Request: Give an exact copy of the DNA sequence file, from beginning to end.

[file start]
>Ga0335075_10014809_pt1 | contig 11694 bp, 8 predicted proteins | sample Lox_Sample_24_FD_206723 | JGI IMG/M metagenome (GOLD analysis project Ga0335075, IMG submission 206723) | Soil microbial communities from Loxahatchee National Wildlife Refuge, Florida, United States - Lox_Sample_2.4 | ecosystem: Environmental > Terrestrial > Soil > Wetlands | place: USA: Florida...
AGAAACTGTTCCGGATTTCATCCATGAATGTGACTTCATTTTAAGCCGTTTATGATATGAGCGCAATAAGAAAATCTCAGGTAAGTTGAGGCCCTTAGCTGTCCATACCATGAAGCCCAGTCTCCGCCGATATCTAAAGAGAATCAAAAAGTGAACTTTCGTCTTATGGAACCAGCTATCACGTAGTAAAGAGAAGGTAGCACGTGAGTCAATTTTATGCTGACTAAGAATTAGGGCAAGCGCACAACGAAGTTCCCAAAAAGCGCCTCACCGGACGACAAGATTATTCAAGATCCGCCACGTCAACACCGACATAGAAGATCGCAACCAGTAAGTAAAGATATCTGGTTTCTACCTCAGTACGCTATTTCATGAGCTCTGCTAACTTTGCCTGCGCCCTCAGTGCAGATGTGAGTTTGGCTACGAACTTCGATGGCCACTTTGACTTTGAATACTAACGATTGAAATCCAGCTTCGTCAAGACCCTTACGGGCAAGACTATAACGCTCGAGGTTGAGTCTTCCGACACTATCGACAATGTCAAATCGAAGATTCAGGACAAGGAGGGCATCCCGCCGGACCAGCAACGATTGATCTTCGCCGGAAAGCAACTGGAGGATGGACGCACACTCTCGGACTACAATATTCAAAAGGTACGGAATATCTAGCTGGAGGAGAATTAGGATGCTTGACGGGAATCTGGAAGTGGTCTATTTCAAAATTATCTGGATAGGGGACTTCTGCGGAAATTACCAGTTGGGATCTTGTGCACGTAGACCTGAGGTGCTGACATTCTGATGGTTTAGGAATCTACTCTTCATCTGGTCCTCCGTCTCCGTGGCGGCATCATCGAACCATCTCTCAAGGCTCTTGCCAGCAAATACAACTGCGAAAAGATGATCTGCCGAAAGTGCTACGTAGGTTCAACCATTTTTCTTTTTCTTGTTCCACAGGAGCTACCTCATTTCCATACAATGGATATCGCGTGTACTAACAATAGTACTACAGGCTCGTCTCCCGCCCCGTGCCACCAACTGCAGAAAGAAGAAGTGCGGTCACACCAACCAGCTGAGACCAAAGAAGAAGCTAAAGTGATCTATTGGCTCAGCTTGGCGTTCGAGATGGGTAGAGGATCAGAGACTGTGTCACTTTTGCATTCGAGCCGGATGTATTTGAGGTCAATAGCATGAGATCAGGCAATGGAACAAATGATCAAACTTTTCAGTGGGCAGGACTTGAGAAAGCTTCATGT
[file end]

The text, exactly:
>Ga0335075_10014809_pt1 | contig 11694 bp, 8 predicted proteins | sample Lox_Sample_24_FD_206723 | JGI IMG/M metagenome (GOLD analysis project Ga0335075, IMG submission 206723) | Soil microbial communities from Loxahatchee National Wildlife Refuge, Florida, United States - Lox_Sample_2.4 | ecosystem: Environmental > Terrestrial > Soil > Wetlands | place: USA: Florida...
AGAAACTGTTCCGGATTTCATCCATGAATGTGACTTCATTTTAAGCCGTTTATGATATGAGCGCAATAAGAAAATCTCAGGTAAGTTGAGGCCCTTAGCTGTCCATACCATGAAGCCCAGTCTCCGCCGATATCTAAAGAGAATCAAAAAGTGAACTTTCGTCTTATGGAACCAGCTATCACGTAGTAAAGAGAAGGTAGCACGTGAGTCAATTTTATGCTGACTAAGAATTAGGGCAAGCGCACAACGAAGTTCCCAAAAAGCGCCTCACCGGACGACAAGATTATTCAAGATCCGCCACGTCAACACCGACATAGAAGATCGCAACCAGTAAGTAAAGATATCTGGTTTCTACCTCAGTACGCTATTTCATGAGCTCTGCTAACTTTGCCTGCGCCCTCAGTGCAGATGTGAGTTTGGCTACGAACTTCGATGGCCACTTTGACTTTGAATACTAACGATTGAAATCCAGCTTCGTCAAGACCCTTACGGGCAAGACTATAACGCTCGAGGTTGAGTCTTCCGACACTATCGACAATGTCAAATCGAAGATTCAGGACAAGGAGGGCATCCCGCCGGACCAGCAACGATTGATCTTCGCCGGAAAGCAACTGGAGGATGGACGCACACTCTCGGACTACAATATTCAAAAGGTACGGAATATCTAGCTGGAGGAGAATTAGGATGCTTGACGGGAATCTGGAAGTGGTCTATTTCAAAATTATCTGGATAGGGGACTTCTGCGGAAATTACCAGTTGGGATCTTGTGCACGTAGACCTGAGGTGCTGACATTCTGATGGTTTAGGAATCTACTCTTCATCTGGTCCTCCGTCTCCGTGGCGGCATCATCGAACCATCTCTCAAGGCTCTTGCCAGCAAATACAACTGCGAAAAGATGATCTGCCGAAAGTGCTACGTAGGTTCAACCATTTTTCTTTTTCTTGTTCCACAGGAGCTACCTCATTTCCATACAATGGATATCGCGTGTACTAACAATAGTACTACAGGCTCGTCTCCCGCCCCGTGCCACCAACTGCAGAAAGAAGAAGTGCGGTCACACCAACCAGCTGAGACCAAAGAAGAAGCTAAAGTGATCTATTGGCTCAGCTTGGCGTTCGAGATGGGTAGAGGATCAGAGACTGTGTCACTTTTGCATTCGAGCCGGATGTATTTGAGGTCAATAGCATGAGATCAGGCAATGGAACAAATGATCAAACTTTTCAGTGGGCAGGACTTGAGAAAGCTTCATGT